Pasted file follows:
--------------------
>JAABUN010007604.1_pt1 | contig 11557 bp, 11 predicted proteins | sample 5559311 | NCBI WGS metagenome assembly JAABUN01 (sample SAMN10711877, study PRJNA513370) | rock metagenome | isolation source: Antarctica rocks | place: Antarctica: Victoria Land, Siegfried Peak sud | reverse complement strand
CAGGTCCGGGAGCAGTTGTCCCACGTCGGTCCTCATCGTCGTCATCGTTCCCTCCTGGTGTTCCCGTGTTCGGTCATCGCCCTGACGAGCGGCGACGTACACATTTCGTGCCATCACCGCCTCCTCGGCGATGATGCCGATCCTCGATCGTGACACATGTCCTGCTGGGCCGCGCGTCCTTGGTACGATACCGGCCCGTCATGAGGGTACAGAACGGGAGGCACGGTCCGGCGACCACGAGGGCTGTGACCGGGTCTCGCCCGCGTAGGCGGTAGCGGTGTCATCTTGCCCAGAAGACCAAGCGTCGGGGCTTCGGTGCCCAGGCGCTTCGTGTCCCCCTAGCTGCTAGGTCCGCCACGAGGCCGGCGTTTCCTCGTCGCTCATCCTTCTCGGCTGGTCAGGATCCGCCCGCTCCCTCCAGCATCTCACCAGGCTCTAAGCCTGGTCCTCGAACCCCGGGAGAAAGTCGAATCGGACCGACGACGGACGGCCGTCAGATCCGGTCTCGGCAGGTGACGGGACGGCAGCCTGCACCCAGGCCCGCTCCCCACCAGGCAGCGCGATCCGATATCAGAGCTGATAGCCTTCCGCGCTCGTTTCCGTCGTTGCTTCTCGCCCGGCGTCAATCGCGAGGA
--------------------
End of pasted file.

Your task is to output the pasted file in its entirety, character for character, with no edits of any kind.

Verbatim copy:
>JAABUN010007604.1_pt1 | contig 11557 bp, 11 predicted proteins | sample 5559311 | NCBI WGS metagenome assembly JAABUN01 (sample SAMN10711877, study PRJNA513370) | rock metagenome | isolation source: Antarctica rocks | place: Antarctica: Victoria Land, Siegfried Peak sud | reverse complement strand
CAGGTCCGGGAGCAGTTGTCCCACGTCGGTCCTCATCGTCGTCATCGTTCCCTCCTGGTGTTCCCGTGTTCGGTCATCGCCCTGACGAGCGGCGACGTACACATTTCGTGCCATCACCGCCTCCTCGGCGATGATGCCGATCCTCGATCGTGACACATGTCCTGCTGGGCCGCGCGTCCTTGGTACGATACCGGCCCGTCATGAGGGTACAGAACGGGAGGCACGGTCCGGCGACCACGAGGGCTGTGACCGGGTCTCGCCCGCGTAGGCGGTAGCGGTGTCATCTTGCCCAGAAGACCAAGCGTCGGGGCTTCGGTGCCCAGGCGCTTCGTGTCCCCCTAGCTGCTAGGTCCGCCACGAGGCCGGCGTTTCCTCGTCGCTCATCCTTCTCGGCTGGTCAGGATCCGCCCGCTCCCTCCAGCATCTCACCAGGCTCTAAGCCTGGTCCTCGAACCCCGGGAGAAAGTCGAATCGGACCGACGACGGACGGCCGTCAGATCCGGTCTCGGCAGGTGACGGGACGGCAGCCTGCACCCAGGCCCGCTCCCCACCAGGCAGCGCGATCCGATATCAGAGCTGATAGCCTTCCGCGCTCGTTTCCGTCGTTGCTTCTCGCCCGGCGTCAATCGCGAGGA